We can conceive of a number of instances in which the State would have some legitimate interest in determining the guilt or innocence of an accused even though the accused, in effect, had already been punished. For example, a conviction would be required to enhance a sentence for a felony committed as a member of a criminal gang, see Ind.Code 35-50-2-15 (Supp.2008), to prohibit possession of a firearm, see Ind.Code 35-47-4-5 (Supp. 2008), to require registration as a sex offender, see Ind.Code 11-8-8-5 (2008); Ind.Code 11-8-8-7 (Supp.2008), or to prove status as a habitual offender, see Ind.Code 35-50-2-8 (Supp.2008), a habitual substance offender, see Ind.Code 35-50-2-10 (Supp.2008), or a habitual traffic offender, see Ind.Code 9-30-10-4 (2004). If any one or more of these interests 290*290 were present, then it would be necessary to determine whether such interest or interests were sufficiently important to overcome an accused's substantial liberty interest.

In this case however the State makes no claim that any of the cited examples are applicable. Nor does the State otherwise argue on appeal that there is any substantial public interest to be served by the determination of Davis' guilt or innocence now that she may no longer be required to serve any further confinement. We also observe that the indefinite prolonging of criminal charges carries the very real likelihood of subjecting Davis to the "anxiety and scorn accompanying public accusation," such that the trial court's action may be supported. Klopfer, 386 U.S. at 222, 87 S.Ct. 988 (footnote omitted) (reversing conviction based on speedy trial violation).

Conclusion

Because Davis' pretrial confinement has extended beyond the maximum period of any sentence the trial court can impose, and because the State has advanced no argument that its interests outweigh Davis' substantial liberty interest, we conclude it is a violation of basic notions of fundamental fairness as embodied in the Due Process Clause of the Fourteenth Amendment to hold criminal charges over the head of Davis, an incompetent defendant, when it is apparent she will never be able to stand trial.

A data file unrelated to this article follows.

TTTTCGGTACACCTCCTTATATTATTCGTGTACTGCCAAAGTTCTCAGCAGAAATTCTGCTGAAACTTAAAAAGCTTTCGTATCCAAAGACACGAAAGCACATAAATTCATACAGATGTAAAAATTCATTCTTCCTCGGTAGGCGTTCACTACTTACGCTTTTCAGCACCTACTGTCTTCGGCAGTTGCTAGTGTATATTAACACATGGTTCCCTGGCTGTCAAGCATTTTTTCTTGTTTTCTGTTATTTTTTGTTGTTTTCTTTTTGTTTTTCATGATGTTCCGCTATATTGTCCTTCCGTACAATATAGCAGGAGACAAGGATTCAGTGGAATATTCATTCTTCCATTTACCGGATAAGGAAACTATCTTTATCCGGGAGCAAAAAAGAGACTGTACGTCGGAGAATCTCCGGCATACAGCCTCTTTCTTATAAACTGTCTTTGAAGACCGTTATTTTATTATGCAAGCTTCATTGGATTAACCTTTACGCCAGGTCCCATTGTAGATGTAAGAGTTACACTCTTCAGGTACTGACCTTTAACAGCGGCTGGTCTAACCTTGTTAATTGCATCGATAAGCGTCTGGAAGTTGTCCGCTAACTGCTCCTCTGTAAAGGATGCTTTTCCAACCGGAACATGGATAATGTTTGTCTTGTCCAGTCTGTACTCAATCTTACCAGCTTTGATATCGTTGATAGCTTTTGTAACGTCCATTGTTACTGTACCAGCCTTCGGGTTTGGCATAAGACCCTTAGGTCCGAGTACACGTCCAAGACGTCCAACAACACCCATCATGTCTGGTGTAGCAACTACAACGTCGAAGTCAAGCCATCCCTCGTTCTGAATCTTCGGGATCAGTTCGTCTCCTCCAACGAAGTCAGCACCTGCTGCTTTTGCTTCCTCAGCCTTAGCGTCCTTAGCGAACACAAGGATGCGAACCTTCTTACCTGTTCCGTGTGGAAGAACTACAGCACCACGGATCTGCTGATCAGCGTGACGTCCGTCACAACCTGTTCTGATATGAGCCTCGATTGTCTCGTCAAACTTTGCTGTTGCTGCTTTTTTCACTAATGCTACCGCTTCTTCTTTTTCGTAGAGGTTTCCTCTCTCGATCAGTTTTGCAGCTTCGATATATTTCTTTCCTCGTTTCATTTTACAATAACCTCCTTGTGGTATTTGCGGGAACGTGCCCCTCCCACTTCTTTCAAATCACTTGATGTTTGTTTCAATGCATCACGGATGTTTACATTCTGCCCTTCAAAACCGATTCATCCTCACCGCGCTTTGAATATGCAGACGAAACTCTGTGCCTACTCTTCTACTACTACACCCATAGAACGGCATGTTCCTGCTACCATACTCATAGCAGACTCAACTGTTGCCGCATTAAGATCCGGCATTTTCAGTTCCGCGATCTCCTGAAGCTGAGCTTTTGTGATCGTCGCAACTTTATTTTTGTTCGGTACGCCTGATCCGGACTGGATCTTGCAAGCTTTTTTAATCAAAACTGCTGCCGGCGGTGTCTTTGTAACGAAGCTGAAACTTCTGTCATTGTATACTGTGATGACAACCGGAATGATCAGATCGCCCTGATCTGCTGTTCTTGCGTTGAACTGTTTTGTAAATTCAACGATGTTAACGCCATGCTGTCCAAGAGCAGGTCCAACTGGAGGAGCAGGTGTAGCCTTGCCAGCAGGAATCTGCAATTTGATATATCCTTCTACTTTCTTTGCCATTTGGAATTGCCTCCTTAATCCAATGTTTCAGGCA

The trial court did not abuse its discretion in granting Davis' motion to dismiss. We therefore affirm the trial court's judgment.

SHEPARD, C.J., and DICKSON, SULLIVAN and BOEHM, JJ., concur.

[1] Upon receipt of the doctors' reports counsel also filed a Notice of Insanity Defense. App. at 28.

[2] We note that both hospitals are under the jurisdiction of the State Division of Mental Health and Addiction. Evansville State Hospital is located in the city of Evansville, and Larue D. Carter Memorial Hospital is located in the city of Indianapolis.

[3] Although Davis does not concede a violation of her right to a speedy trial, see Appellee's Br. at 6 n. 1 ("Davis makes no concession with regard to her right to a speedy trial as protected by the Sixth and Fourteenth Amendments to the United States Constitution or to her right to due course of law as guaranteed by Article I, Section 12 of the Indiana Constitution."), Davis advances no argument and makes no claim on appeal that her right to a speedy trial has in fact been violated. We decline therefore to address the issue except to note in passing that Indiana Criminal Rule 4 exists to aid in implementing an accused's right to a speedy trial as provided in the constitutions of both Indiana and the United States. McQueen v. State, 711 N.E.2d 503, 504 (Ind. 1999). And this Court has long held that in the context of Indiana Criminal Rule 4, the delays resulting from the claim of incompetency and the period of time that it takes to regain competency to stand trial are not charged against the State. Baldwin v. State, 274 Ind. 269, 411 N.E.2d 605, 606 (Ind. 1980): Flewallen v. State, 267 Ind. 90, 368 N.E.2d 239, 241 (1977).